Northwest Railway Museum 


Northwest Railway Museum teaches, preserves and perpetuates Northwest railway history by operating a living museum where visitors participate in a historically-authentic experience. These exciting yet educational programs are building a broad and diverse audience. Many programs feature an operating railroad with - quite literally - all the bells and whistles, which encourages participation. The primary audience is families with young children and school children however programs are of interest to all ages.

Mission Statement
To develop and operate an outstanding railroad museum that provides the public a place to experience the excitement of a working railroad, and to see and understand the significance of railroads in the development and settlement of Washington and adjacent areas.
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Northwest Railway Museum
PO Box 459 
(425) 888-3030 

Richard R. Anderson 
Executive Director 


Northwest Railway Museum Programs

The Museum is focused on two important and compatible goals: introduction of an operating steam locomotive program (“steam”) and construction of the Railway Education Center (“REC”).  Staff resources and fundraising efforts are focused almost entirely on these two projects.


The REC is the third phase of the Railway History Center where new indoor facilities already house a portion of the collection and host public programs. This $10 M development is 2/3 complete and remains the organization's top goal. 

The REC will incorporated 5,000 s.f. and provide a classroom, public restrooms, program staff offices, and a library/archives for the collection of published material and small objects. Design began in 2013, site permits were secured in 2014, and construction will begin in 2015.     

This project is valued at more than $1.5 M.

Steam –

The first steam-powered trains ran in 2014 with a locomotive on loan to the Museum.  Now, the Museum's locomotive 924 is undergoing an extensive rehabilitation so this former Northern Pacific six-coupled switcher that was built in 1899 can operate.  It is being converted from coal to oil, and will be receiving a new tender tank.  It will be presented as it appeared in the first decade of the 1900s.  Boiler rehabilitation is being performed by Museum staff, and volunteers are contributing significant effort to many aspects including hot riveting, sanding, tapping, and documentation. 

Steam is valued at more than $600,000.      

Other goals include complete cataloging of the collection, improved collections care, and improving and expanding historical interpretation.

Recent Successes and Current Challenges

Steam locomotive rehabilitation - underway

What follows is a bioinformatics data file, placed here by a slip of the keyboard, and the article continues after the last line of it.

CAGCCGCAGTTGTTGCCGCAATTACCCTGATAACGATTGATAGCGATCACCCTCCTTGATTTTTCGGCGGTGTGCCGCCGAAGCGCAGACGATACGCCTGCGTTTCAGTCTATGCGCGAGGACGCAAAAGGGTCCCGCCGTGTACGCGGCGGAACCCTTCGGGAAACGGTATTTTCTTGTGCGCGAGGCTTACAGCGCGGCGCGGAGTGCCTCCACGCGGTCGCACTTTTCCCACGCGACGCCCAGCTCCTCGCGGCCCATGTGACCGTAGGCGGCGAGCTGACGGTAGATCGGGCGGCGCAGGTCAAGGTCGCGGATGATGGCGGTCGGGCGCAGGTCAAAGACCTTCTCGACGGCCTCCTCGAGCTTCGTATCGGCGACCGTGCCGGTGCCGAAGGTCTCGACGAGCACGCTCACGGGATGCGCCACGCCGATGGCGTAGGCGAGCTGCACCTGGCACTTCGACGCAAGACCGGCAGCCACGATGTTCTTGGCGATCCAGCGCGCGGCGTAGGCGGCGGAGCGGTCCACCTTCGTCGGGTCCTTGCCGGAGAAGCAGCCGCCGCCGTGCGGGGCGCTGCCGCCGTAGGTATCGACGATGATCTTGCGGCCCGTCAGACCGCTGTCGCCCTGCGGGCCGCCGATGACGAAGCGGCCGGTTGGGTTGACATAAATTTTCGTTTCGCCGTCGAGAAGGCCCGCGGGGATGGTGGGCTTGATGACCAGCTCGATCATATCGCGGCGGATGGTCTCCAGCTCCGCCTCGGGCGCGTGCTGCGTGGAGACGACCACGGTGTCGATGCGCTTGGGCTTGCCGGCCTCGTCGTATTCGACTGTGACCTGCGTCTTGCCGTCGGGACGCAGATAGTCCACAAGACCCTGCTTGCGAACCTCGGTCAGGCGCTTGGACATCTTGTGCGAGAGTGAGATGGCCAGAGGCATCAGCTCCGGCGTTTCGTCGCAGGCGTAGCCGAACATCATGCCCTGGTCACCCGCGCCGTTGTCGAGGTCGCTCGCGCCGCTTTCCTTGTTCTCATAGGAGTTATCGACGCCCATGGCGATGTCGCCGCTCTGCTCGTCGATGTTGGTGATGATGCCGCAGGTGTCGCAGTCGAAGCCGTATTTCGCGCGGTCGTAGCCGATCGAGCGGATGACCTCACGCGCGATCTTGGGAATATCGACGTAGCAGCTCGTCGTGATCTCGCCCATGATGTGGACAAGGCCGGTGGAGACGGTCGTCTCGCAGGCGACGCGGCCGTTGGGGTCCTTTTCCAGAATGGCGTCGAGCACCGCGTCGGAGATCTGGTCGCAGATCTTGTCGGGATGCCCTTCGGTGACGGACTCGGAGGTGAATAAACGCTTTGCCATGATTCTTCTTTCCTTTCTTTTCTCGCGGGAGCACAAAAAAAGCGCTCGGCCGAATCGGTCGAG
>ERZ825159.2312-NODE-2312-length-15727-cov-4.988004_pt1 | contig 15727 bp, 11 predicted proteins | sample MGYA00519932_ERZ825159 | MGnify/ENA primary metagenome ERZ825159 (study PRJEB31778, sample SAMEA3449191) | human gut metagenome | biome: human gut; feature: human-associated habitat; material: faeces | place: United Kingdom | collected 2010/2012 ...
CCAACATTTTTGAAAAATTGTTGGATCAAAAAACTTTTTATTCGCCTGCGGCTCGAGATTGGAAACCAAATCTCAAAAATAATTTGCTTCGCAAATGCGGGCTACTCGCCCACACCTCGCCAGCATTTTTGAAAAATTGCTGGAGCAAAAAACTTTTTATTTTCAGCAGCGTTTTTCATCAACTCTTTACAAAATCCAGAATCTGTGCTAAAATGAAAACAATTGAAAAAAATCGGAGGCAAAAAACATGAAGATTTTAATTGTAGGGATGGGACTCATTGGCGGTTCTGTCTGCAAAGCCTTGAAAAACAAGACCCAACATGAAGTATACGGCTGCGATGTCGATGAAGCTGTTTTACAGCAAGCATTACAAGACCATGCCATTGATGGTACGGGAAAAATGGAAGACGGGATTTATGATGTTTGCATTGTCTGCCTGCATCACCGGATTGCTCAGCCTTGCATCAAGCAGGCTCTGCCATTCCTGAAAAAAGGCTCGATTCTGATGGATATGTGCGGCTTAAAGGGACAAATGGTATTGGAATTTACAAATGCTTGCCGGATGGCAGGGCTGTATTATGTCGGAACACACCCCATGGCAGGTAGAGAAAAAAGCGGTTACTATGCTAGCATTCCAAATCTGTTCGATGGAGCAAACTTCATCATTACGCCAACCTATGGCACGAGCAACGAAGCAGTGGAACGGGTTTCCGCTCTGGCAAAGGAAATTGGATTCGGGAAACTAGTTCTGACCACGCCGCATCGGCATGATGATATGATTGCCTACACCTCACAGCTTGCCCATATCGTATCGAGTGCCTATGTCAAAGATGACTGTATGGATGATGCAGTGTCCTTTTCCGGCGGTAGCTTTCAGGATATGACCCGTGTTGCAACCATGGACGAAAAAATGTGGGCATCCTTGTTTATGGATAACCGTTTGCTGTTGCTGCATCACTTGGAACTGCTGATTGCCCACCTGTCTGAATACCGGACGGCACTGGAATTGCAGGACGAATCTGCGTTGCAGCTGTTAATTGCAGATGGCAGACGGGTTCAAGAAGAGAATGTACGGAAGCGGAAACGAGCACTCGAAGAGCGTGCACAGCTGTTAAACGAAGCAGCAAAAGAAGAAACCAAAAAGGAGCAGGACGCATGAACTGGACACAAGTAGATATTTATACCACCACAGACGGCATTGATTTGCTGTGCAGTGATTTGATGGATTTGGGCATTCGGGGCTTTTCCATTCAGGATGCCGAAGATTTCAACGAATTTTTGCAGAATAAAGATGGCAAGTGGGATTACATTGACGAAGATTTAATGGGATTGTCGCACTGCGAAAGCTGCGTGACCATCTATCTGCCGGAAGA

Museum is relying on community support to rehabilitate locomotive 924.  Considering its age, it is in outstanding condition.  However, it needs tubes, firebox repairs, new safety appliances, a new tender tank, boiler jacketing, and a new cab.  Total costs for the steam program will be more than $600,000 and this project will be the recipient of GiveBIG 2015 support.

Spokane, Portland and Seattle Railway coach 218 - completed

The Museum has substantially completed rehabilitation of this 1912-built wood coach that served on passenger trains between Vancouver and Spokane. This car is typical of first class wood coaches that operated across Washington State through the late 1940s, and features a mahogany interior with maple flooring. The $250,000 project replaced the roof, repaired the carbody, and performed extensive interior rehabilitation and restoration.  Work was completed in October 2014 and the coach now operates regularly on the Museum's interpretive railway between North Bend and Snoqualmie Falls where the public can travel on board. 


The Northwest Railway Museum is a non-traditional cultural attraction that is unique in the Pacific Northwest. The Museum teaches, preserves, and perpetuates railway history through a combination of static and operating rail history exhibits. Traditionally, visitors received their museum experience by traveling on the interpretive railway between Snoqualmie and North Bend.  Now, the experience is being enhanced by a  more complete museum experience that also includes an exhibit gallery.  This enhancement is called the Railway History Center.

Northwest Railway Museum's Railway History Center is a project to construct a campus featuring exhibition space, collection storage, collection care and administrative offices. The first phase, a collection care facility, was completed in 2006. Phase II is a 25,000 square-foot Train Shed exhibit building, which was completed in 2011. Phase III will be a library, administrative space, and public restrooms and construction is scheduled for completion in 2014.

The library phase of the capital campaign has an objective of $2.5 million; $850,000 has been secured so far.  This third phase of the railway history center will expand the Museum’s full time operation to the exhibit building and allow school groups to visit year ‘round.

The Museum is best known for the Snoqualmie Depot, an 1890-built Victorian-style train station located in downtown Snoqualmie.  This national treasure has been fully restored to its 1890s appearance and serves as the centerpiece of historic downtown Snoqualmie.

The Museum recently completed rehabilitation of the chapel car 5 Messenger of Peace, and 1898-built railway car that served as a mobile church.  The object is listed on the National Register of Historic Places and will be the centerpiece exhibit in the new Train Shed exhibit building beginning in fall 2013.

Grant History with The Seattle Foundation:

Grants Awarded through The Seattle Foundation Grantmaking Program:

12/10/2007 $25,000.00support the Railway History Center Train Shed capital campaign.


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